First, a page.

At the Met the have these little metallic clips that you're supposed to wear inside. They look like this.

Mine fell off, of course. I liked it, though, so Ali said I could have hers. However, I felt bad when I saw the container of recycled clips on my way out and left mine to be circulated.

Tomorrow it is back to Metro-North to visit Beth and Peter in Brooklyn. Plans include Kiku sushi (THE VERY BEST) and the Takashi Murakami exhibit at the Brooklyn Museum. It's supposed to be rainy, but I don't mind. Brooklyn is one of my favorite places to be.



Q is a place I like to go.

(Side note--isn't Q the greatest letter? It's so self-sufficient, so able to stand alone--Q the lone wolf.)

I think it's rare to find a place in which the food and the atmosphere are equally satisfying. Case in point: my and Nora's favorite Geary sushi spot. The miniature california rolls and array of complimentary items (edamame, post-meal green tea ice cream, teriyaki salmon--they spoil us): perfection. The rickety wooden tables and abundance of loud, multigenerational, photo-taking families? Not so much. But being a fan of both homemade mac and cheese and found objects, I think Q gets it all right. Eating at one of Q's back tables feels like nestling into an untouched and bizarrely comforting corner of outer space. Starry strung lights in decidedly unnatural colors swoop low over the diners. Photos and little odd things are imprisoned beneath each table's paned glass surface; I'm always sad to see them go when my (inevitably too big) plate of food arrives. Mounted to the walls are all sorts of ambiguous urban and otherworldly objects--my favorite is a giant boulder-like thing that sticks straight out of the wall. (A meteor! A moon rock!)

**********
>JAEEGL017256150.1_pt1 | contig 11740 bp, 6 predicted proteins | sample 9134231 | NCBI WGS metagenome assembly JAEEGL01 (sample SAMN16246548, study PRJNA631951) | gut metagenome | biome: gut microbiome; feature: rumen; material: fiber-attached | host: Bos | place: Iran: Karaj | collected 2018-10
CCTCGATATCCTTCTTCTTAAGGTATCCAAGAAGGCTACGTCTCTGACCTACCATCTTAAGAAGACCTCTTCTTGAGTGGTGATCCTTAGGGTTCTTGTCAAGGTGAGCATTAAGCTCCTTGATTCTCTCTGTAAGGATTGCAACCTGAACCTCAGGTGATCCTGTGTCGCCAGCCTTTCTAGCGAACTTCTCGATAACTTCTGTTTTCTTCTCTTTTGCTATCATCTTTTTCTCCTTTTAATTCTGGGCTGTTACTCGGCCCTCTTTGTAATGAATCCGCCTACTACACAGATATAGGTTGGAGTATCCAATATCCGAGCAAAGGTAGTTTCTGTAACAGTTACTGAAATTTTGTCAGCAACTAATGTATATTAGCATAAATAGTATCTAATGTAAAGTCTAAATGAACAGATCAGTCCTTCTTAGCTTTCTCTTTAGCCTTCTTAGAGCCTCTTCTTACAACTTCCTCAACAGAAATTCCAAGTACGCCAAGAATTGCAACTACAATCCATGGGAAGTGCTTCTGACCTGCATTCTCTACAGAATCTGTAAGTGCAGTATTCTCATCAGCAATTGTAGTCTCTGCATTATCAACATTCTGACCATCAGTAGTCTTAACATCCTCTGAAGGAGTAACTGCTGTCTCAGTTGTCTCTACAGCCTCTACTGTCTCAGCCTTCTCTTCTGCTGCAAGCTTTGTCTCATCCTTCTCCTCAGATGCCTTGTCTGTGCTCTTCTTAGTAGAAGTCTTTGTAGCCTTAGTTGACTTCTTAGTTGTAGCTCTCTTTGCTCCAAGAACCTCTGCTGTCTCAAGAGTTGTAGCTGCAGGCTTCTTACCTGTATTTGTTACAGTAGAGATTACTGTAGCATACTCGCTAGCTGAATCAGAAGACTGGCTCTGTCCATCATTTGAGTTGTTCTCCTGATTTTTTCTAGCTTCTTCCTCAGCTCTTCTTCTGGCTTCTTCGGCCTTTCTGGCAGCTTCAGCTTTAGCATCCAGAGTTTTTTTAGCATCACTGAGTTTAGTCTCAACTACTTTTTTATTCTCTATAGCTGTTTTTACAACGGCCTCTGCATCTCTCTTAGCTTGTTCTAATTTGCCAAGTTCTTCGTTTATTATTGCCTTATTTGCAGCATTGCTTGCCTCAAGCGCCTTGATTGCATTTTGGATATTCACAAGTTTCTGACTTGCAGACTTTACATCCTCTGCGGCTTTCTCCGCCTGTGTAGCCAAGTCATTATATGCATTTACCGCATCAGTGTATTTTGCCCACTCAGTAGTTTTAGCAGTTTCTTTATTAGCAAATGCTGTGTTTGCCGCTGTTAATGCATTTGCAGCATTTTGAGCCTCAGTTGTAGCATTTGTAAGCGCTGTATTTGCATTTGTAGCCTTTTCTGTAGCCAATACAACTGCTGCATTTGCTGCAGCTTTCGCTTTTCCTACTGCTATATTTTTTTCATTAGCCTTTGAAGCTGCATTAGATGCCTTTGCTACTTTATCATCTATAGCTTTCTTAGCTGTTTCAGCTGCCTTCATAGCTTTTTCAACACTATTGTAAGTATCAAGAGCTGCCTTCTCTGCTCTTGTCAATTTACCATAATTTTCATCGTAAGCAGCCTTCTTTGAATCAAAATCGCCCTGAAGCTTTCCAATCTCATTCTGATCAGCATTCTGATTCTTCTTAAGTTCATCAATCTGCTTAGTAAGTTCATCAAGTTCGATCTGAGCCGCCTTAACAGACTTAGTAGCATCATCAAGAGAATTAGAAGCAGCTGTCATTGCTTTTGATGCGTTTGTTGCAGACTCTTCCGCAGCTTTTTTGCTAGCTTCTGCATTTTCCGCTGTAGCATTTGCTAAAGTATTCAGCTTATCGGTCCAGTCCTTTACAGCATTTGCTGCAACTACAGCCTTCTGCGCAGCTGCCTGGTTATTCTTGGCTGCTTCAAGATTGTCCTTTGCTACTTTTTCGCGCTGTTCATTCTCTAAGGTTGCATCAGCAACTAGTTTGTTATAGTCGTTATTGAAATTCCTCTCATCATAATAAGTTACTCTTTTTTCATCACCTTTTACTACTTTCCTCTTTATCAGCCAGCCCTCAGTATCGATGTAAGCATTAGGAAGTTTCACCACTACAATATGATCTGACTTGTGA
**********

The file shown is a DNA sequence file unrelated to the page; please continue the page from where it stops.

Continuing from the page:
On our last visit, Martina made the best choice--the amazing and gargantuanly-sized mac and cheese, which Elana and I nibbled on when Mart folded.

The winner:

Later, we crossed the street and tromped around in Park Life, which is the most incredible little curiosity shop. Among its offerings: a cardboard chihuahua; a pudgy miniature head stress ball; a Japanese-looking, bunny-shaped piggy ("piggy") bank; an assortment of brightly-colored, invented felt creatures (our favorite was shaped like a cream puff and wore a very surly expression); a make-your-own-dinosaur kit; and an object that looked exactly like a deflated basketball but was found to be, upon closer inspection, a porcelain bowl.

Put a hundred million dollas in here:

Behind the store at Park Life is a small gallery, and in the center of the gallery was, when we visited, a small wishing tree. I love the idea of this--sort of a participatory work of art, something so collectively created. On the leaves of the trees were hung what seemed like hundreds of written wishes, and we added our own to its arms. I felt almost guilty reading them--like eavesdropping on a thousand private conversations--which might have been part of the point.

I'm tired right now; was up till way way past my bedtime reading Dickens's "Our Mutual Friend", a book I thought I'd like but am having trouble getting through. It feels so staid and two-dimensional, and the female characters drive me insane. Anyway, I got a call from Dana, my East Coast wise one, with two hundreds pages left to go, which put off finishing Podsnappery until a few hours after midnight. (Still, definitely the right decision--Dana > Dickens any day.) Now I am about to make myself some soup (it's rainy here and soup seems to fit the mood) and grab another coffee on the way to class.